'V For Vendetta'
Vendetta" is a futuristic vision of
life in a world changed by terrorism. Based on a novel by Alan Moore- who reportedly refused to allow his name on the credits due to his disappointment with the film adaptation of his work-and directed by James McTeigue of "Star Wars" and "Matrix" fame, "V for Vendetta" is more of a social and political commentary than a typical action film.
Wearing a Guy Fawkes mask to honor the revolutionary who tried to blow up the British Houses of Parliament on Nov. 5, 1605, V (Hugo Weaving of "Matrix" fame) is a self styled anarchist who crusades to overthrow the politically corrupt, repressive, totalitarian government headed by Chancellor Adam Sutler (John Hurt). Motivated by the need to protect the country from terrorism, the Chancellor's regime is routinely characterized by police brutality, the elimination of all individual freedoms and rights and strict government control of all information which is distorted and re-invented to further the goals of the State. Unfortunately, a major flaw of the film is its failure to capture the reality of the daily life of the average citizen. The viewer fails to learn what it means to live in such an environment and so the personal impact on the viewer is diminished.
V first reveals himself and his intentions and puts the Chancellor on notice by boldly bombing the Old Bailey Courthouse and subsequently gaining control of the government run television network to claim responsibility for this violent attack. Despite an extensive police effort to capture him, V escapes, primarily due to his expertise with knives and swords, and vows to continue his crusade.
After rescuing her from menacing police thugs, V meets Evey (Natalie Portman). V takes her to his home, which contains artifacts of culture and civilization that have now been banned by the government, such as paintings, sculptures, music and books. Since both her parents were killed by the government for their political activism, Evey is especially sympathetic to V's crusade. She is fascinated with V and his cause and becomes his unlikely co-conspirator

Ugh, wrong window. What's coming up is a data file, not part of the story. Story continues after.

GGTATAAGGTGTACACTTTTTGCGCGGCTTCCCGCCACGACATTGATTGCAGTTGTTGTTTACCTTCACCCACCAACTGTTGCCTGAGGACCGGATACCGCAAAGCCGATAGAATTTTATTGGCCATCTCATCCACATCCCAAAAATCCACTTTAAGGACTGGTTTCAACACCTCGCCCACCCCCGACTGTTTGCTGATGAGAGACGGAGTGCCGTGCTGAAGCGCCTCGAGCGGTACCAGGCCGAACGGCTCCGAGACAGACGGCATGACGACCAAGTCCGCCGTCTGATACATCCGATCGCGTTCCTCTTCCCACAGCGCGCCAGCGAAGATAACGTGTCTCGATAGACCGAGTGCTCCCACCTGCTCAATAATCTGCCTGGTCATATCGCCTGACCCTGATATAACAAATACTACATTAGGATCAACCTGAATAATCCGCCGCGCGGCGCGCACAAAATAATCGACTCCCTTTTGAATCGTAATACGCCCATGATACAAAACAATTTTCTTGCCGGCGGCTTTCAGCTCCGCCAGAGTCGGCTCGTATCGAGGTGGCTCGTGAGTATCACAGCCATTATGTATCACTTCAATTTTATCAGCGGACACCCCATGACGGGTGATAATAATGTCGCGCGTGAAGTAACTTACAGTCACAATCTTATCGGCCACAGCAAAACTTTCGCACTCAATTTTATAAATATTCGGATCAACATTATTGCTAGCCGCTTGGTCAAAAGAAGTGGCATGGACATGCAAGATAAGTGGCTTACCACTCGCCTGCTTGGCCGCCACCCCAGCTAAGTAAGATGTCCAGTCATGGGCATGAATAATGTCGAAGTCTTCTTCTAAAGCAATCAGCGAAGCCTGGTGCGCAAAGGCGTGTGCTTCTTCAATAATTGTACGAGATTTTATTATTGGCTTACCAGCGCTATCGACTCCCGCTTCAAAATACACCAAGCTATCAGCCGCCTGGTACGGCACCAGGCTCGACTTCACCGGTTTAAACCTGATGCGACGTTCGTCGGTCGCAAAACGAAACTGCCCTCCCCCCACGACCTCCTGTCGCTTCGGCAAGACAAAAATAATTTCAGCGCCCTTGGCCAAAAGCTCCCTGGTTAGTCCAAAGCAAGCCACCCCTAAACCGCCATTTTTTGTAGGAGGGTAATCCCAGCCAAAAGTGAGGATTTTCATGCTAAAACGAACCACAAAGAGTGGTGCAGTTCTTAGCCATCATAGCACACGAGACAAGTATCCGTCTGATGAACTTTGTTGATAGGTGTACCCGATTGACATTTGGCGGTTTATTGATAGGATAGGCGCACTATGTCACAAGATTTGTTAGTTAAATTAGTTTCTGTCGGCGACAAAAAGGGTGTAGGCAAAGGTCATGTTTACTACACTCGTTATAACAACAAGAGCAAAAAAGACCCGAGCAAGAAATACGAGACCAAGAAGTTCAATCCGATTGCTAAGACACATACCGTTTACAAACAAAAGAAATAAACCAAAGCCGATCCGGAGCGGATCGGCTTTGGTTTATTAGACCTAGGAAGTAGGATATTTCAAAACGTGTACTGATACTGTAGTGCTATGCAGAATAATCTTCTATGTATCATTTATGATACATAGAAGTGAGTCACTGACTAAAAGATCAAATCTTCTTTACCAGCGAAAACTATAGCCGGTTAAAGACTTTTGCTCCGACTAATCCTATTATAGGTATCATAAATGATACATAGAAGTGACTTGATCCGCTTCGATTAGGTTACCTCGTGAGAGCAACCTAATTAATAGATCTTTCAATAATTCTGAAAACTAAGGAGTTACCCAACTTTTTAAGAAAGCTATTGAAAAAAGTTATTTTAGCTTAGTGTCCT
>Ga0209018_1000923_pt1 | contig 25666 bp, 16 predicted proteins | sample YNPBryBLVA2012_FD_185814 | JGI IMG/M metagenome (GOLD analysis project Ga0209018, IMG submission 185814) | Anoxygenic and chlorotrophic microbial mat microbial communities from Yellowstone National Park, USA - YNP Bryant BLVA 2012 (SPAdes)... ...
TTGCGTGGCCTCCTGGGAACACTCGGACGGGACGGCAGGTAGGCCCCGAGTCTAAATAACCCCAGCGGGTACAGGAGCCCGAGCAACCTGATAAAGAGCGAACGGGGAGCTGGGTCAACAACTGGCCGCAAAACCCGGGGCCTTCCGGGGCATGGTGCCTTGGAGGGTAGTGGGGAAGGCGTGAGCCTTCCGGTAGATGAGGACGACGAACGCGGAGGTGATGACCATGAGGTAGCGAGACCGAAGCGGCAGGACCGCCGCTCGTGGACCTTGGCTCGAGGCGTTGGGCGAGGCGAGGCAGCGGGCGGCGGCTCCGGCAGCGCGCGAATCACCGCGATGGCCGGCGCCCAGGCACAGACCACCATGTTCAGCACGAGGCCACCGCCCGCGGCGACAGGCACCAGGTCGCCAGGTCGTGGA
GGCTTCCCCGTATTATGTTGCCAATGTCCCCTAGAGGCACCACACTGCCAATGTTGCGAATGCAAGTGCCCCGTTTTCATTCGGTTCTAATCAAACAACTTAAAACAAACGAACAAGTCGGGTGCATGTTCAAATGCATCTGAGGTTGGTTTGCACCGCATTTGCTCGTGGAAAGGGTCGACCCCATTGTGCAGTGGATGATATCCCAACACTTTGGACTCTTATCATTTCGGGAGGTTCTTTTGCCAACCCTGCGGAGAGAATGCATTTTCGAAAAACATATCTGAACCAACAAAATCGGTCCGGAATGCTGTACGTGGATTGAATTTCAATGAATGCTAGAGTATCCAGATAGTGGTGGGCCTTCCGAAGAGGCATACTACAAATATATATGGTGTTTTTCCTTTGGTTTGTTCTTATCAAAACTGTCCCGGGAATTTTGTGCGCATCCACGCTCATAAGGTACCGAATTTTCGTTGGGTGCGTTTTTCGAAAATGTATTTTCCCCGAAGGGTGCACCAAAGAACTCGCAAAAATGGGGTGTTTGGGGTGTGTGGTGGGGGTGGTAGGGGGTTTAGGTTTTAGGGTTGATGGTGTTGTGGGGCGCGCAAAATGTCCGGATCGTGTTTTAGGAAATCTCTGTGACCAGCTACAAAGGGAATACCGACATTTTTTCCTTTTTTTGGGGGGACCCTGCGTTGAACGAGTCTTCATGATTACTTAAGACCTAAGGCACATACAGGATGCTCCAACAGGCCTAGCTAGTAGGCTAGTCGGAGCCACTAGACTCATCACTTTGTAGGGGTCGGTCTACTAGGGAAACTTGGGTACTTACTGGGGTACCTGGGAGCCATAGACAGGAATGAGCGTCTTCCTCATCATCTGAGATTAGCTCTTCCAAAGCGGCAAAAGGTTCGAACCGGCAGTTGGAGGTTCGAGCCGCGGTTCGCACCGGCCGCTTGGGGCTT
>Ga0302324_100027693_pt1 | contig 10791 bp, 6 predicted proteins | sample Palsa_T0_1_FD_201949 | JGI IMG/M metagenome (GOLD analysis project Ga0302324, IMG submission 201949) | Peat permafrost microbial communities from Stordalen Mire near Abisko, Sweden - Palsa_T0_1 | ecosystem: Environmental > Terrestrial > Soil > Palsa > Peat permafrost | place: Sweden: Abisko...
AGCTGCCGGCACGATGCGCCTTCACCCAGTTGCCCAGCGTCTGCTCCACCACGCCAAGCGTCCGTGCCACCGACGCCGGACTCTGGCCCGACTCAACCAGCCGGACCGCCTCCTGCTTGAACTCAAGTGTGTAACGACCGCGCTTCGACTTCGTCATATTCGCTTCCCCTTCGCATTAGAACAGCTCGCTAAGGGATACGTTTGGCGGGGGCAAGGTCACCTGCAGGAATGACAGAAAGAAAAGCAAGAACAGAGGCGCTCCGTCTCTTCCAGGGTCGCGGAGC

The plot continues with V's efforts to attract fellow citizens to his cause while at the same time we see the Government's brutal response in the form of a major police effort headed by Chief Police Inspector Finch (Stephen Rea) to find and eliminate V. Part of the government's repressive stance comes with the swift elimination of a popular TV personality who publicly ridiculed the Chancellor's failure to find V. The film subsequently unfolds to a dramatic ending with an event which occurs on November 5 of the following year that offers a glimmer of hope for a major change for the country.
Although there are some isolated impressive special effects, "V for Vendetta" is not a model of a typical action/adventure film. Instead, its main focus appears to be one of social commentary and criticism, but in a way that is not particularly unique, novel or creative. The ideas presented have been espoused before in George Orwell's 1984 and Ray Bradbury's Fahrenheit 451. Natalie Portman's talents are unsuited for this role and completely wasted and Hugo Weaving is relegated to playing a caricature. Only Stephen Rea and John Hurt make a notable contribution to this film.